(1572–1641), co-founder of the Order of the Visitation of the Blessed Virgin Mary (Visitation Order or Visitandines). Jane was born in Dijon, France, into a Catholic loyalist family in a period of Catholic reform and spiritual renewal. At the age of twenty, she married the Baron de Chantal, produced four children, and enjoyed a happy union until his sudden death in a hunting accident. In her grief, the young widow determined she would not marry again. She was introduced to the charismatic preacher, Francis de Sales, bishop of Geneva, and took him as her spiritual director. (Their correspondence is collected in Francis de Sales, Jane de Chantal: Letters of Spiritual Direction, translated by Peronne Marie Thibert and edited by Wendy M. Wright and Joseph F. Power.) The spiritual friendship that developed between the two bore fruit in the creation of the Congregation of the Visitation in 1610 in Annecy, in the duchy of Savoy. Carefully providing for her children, the widow became the first superior of this group designed for women drawn to a contemplative love of God but ineligible to join a traditional contemplative religious order because of age, health, handicap, or their widowed status. The original vision of the Visitation Congregation was of a simple congregation without lifelong binding vows. This allowed flexibility for its members to move in and out of enclosure to aid those in need and to attend to necessary family business. The Visitation also provided married women the opportunity for short retreats. The plan was modified when requests came for foundations outside of Savoy. In 1618 the Visitation Order was transformed into a formal religious order with lifelong vows and observing strict enclosure. At the heart of the life is the cultivation of Salesian spirituality. The popularity of the Visitation was immense. During her lifetime, Jane supervised the founding of over eighty new houses. She died in 1641 and was canonized in 1767.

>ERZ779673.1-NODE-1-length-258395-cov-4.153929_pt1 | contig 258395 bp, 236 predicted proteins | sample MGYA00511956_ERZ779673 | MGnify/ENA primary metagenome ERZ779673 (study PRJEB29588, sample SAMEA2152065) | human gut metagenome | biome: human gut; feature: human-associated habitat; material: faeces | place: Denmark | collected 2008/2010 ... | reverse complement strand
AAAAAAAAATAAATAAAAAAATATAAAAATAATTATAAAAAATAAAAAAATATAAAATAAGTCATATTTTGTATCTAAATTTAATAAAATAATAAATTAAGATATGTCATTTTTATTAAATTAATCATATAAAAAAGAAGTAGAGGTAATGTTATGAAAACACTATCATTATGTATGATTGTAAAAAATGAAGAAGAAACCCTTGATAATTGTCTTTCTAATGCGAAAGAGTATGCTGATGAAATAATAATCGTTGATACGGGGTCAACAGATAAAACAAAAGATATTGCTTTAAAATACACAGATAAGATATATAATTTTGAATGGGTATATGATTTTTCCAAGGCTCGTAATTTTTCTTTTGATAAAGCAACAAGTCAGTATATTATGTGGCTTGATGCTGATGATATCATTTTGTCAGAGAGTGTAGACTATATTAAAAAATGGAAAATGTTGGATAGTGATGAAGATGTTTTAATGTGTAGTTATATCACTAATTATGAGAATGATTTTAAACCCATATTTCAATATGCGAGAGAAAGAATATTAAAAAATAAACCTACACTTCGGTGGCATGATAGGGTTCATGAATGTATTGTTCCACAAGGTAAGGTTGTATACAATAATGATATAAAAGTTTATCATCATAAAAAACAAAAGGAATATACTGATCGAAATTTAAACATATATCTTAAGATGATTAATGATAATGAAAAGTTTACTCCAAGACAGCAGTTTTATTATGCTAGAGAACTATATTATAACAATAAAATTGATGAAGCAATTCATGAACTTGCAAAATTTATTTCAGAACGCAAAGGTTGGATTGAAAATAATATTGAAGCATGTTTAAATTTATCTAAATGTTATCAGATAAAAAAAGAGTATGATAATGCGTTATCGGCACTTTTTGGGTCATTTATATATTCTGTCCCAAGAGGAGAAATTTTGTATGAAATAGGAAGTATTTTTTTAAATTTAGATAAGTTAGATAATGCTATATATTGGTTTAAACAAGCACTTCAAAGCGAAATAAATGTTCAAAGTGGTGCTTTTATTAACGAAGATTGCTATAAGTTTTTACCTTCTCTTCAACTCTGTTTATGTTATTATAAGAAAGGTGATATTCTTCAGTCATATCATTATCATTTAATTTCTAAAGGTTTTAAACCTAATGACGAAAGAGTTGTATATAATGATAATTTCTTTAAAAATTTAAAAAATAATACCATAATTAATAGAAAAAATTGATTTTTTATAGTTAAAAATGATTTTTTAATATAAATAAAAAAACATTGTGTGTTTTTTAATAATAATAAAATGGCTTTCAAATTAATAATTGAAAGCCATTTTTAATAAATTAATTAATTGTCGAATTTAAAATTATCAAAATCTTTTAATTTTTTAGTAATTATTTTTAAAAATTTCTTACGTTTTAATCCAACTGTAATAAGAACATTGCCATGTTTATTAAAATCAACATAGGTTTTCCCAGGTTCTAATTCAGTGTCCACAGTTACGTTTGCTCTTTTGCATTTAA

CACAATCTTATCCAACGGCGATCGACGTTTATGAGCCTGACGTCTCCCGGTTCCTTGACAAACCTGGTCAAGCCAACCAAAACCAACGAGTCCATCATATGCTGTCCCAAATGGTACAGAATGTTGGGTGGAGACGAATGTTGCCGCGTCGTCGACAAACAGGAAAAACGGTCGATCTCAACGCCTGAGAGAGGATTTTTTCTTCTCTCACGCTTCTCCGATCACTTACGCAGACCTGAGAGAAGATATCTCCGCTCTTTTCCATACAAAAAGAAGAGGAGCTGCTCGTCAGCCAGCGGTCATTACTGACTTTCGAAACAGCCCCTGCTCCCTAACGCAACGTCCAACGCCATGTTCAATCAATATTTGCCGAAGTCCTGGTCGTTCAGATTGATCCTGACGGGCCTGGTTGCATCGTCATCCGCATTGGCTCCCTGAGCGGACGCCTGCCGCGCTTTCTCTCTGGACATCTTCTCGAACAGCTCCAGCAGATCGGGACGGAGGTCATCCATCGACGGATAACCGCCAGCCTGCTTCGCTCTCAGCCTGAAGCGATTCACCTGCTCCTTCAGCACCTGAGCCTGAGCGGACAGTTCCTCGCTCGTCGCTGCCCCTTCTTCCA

Wendy M. Wright, The Upper Room Dictionary of Christian Spiritual Formation, ed. Keith Beasley-Topliff. Copyright © 2017. Used by permission of Upper Room Books.